As stressed in part 3 of this series, each different zoning is likely to have different minimum lot size requirements for subdivision. Here in part 4 we take a look at some different requirements of different Councils [LGA’s]. Be aware that these can change over time as do zonings, so just because a property nearby to the one you are considering appears to have been subdivided it’s not necessarily an iron clad indication that yours can be.
Minimum Lot Size – Brisbane City Council
What is a small lot? [Brisbane]
A small lot is either:
- a lot with an area less than 450 square metres
- a rear lot with an area less than 600 square metres, excluding the access way.
- Low density residential – often referred to as “Res A”
- Low-medium density = LMR
- CR1 zone = Character Housing
- CR2 zone = Infill Housing – still character – just smaller lots permitted
- Rural Residential cannot be subdivided at all if outside the urban Footprint or Rural Living Area as shown on the State Government Mapping
*Subdividing around Centre zones
In response to community feedback, the Brisbane City Plan permits smaller lots in the Low density residential zone to potentially occur within 200 metres walking distance of a Centre zone that is greater than 2000 square metres. Such lots are also subject to meeting specific requirements such as slope, frontage and shape. This gives people more opportunities to subdivide into smaller than usual sizes in some areas of the city.
Minimum Lot Sizes – Logan City Council:
Minimum Lot Sizes – Moreton Bay Regional Council
When is subdivision not supported?
The planning scheme does not support the subdivision of land in the following zones, precincts and local plans:
- Limited development zone
- Emerging community zone – Interim precinct
- Emerging community zone – Transition precinct (creating developable lots)
- Caboolture West local plan where no Neighbourhood development plan is approved by Council and included in the Local plan
- Redcliffe Kippa-Ring Local Plan Interim residential precinct
Where a property is already at the minimum lot size or density, the further subdivision of the property may not be supported.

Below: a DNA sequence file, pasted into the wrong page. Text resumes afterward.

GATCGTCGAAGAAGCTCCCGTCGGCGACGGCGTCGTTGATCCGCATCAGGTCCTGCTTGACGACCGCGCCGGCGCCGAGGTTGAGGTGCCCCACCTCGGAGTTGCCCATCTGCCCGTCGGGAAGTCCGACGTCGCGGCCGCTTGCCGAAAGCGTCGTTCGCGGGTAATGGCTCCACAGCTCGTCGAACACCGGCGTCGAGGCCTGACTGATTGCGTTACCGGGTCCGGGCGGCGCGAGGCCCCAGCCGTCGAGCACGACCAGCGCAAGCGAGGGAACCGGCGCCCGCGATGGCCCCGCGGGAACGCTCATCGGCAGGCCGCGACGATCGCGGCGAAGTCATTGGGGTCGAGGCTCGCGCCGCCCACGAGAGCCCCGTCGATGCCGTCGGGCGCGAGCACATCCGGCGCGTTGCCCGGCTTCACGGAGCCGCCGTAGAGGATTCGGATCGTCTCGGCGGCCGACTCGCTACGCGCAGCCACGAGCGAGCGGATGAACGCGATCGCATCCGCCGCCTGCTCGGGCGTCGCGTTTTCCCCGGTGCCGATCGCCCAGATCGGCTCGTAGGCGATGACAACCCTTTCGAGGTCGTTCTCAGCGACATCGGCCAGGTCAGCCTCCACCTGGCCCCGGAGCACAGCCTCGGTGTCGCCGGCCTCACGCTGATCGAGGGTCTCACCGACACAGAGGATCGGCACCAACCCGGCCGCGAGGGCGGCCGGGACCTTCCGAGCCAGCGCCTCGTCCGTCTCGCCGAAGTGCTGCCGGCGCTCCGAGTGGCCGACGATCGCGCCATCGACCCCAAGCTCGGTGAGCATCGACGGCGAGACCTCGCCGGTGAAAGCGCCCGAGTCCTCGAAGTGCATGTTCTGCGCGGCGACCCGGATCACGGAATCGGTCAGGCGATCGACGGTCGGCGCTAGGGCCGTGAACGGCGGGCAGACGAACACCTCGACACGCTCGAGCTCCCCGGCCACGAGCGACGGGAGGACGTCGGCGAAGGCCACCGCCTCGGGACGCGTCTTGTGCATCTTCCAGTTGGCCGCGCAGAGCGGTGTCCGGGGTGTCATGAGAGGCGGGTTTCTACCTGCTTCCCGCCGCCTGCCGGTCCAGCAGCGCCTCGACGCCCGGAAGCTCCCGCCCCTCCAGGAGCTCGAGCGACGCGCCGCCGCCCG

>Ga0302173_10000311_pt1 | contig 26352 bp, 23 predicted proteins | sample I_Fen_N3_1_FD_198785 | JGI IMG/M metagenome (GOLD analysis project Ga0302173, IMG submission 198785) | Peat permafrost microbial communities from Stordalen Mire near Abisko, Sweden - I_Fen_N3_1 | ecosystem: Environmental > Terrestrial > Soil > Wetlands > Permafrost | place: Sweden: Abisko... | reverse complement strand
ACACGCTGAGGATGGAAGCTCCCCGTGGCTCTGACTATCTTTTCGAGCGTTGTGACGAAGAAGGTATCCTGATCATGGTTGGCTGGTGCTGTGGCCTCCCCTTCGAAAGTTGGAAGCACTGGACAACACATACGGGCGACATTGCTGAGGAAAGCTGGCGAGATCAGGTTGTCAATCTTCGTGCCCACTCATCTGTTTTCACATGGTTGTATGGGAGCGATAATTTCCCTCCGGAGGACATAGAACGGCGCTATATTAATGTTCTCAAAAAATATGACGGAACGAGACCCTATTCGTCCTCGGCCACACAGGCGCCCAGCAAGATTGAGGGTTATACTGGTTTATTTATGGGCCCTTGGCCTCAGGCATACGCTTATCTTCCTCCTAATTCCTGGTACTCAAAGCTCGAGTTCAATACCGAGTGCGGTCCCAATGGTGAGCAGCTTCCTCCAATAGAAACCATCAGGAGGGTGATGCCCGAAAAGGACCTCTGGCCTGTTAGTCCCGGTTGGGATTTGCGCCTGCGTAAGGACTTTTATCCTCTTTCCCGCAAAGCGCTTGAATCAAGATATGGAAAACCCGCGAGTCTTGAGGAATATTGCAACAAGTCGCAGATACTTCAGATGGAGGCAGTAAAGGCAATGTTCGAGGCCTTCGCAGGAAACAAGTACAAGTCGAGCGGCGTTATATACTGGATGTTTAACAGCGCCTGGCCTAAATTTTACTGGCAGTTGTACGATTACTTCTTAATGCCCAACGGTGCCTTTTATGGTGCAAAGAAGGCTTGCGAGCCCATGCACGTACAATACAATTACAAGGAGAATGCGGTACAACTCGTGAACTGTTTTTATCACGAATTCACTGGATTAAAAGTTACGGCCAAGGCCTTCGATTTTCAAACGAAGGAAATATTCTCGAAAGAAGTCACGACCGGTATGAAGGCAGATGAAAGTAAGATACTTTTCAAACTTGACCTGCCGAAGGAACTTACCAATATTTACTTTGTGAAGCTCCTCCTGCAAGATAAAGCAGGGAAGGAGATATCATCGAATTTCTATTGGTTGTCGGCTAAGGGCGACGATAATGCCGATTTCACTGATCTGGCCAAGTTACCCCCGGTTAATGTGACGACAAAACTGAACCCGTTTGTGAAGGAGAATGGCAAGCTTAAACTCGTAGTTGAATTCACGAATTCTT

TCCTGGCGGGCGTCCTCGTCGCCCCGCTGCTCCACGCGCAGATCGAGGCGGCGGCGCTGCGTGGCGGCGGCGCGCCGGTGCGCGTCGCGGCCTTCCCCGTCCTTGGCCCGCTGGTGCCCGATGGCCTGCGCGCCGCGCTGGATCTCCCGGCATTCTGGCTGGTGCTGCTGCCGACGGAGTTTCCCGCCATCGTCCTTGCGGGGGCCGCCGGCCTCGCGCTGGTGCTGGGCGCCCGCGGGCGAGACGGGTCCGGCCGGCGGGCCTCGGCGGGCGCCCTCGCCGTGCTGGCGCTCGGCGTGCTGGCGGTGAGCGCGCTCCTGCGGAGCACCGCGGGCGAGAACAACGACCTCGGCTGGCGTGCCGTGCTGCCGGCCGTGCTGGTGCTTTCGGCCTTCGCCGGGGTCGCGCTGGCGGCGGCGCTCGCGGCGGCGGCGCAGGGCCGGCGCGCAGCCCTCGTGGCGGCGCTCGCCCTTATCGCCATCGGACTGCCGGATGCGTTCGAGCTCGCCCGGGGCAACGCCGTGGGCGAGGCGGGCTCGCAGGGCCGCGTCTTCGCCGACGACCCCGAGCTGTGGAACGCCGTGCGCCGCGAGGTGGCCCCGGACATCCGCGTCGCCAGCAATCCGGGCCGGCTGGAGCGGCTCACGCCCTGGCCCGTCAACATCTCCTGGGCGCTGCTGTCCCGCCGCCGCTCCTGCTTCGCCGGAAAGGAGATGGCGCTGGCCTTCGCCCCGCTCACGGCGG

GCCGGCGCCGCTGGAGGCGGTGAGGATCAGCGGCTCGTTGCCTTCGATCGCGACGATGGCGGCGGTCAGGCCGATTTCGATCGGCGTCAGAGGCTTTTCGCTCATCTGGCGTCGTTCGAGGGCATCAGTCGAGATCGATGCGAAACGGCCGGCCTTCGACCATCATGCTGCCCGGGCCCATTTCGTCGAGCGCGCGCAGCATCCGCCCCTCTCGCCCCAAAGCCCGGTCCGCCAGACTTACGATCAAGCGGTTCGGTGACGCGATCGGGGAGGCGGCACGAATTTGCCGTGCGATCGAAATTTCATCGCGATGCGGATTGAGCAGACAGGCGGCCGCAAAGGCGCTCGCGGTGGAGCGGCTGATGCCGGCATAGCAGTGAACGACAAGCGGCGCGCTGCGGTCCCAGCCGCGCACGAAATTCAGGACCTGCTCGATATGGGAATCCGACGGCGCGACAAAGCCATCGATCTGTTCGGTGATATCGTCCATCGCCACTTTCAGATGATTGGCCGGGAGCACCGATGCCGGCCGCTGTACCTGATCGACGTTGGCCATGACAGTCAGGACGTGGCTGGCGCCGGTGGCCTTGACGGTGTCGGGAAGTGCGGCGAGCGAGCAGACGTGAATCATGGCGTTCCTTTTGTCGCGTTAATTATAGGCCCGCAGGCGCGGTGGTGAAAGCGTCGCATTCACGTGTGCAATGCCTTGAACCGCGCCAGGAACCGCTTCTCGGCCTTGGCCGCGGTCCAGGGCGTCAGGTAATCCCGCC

If your property is identified on the Coastal hazard or Flood hazard overlay maps and located within the erosion prone area or a high or medium risk area, additional requirements will apply which may restrict the ability to subdivide the property. Use My property look up to find out if your property is identified on these overlay maps.
Influence of the South East Queensland Regional Plan
The South East Queensland Regional Plan 2009-2031 (SEQ Regional Plan) is the Queensland Government’s broad land use plan to manage growth and protect the region’s lifestyle and environment. The SEQ Regional Plan allocates all land into one of three regional land use categories: Regional Landscape and Rural Production Area, Urban Footprint or Rural Living Area.
Regional Landscape and Rural Production Areas have environmental, conservation, rural production and other non-urban values. The SEQ Regional Plan protects these lands from encroachment by inappropriate development, particularly urban and rural residential development. Most land in the Regional Landscape and Rural Production Areas is included in the Rural zone in the MBRC Planning Scheme.
Any proposal to subdivide land in the Regional Landscape and Rural Production Area into lots less than 100 hectares is prohibited unless the allotment is affected by a road severance. There are some exemptions for boundary re-alignments and lot amalgamations.
Subdivisions: Can I subdivide? 7 pre-requisites your property ‘Must Have’ to succeed.
Subdivision stages – The Process – the other 8 steps
Subdivisions: Getting your subdivision underway – the1st steps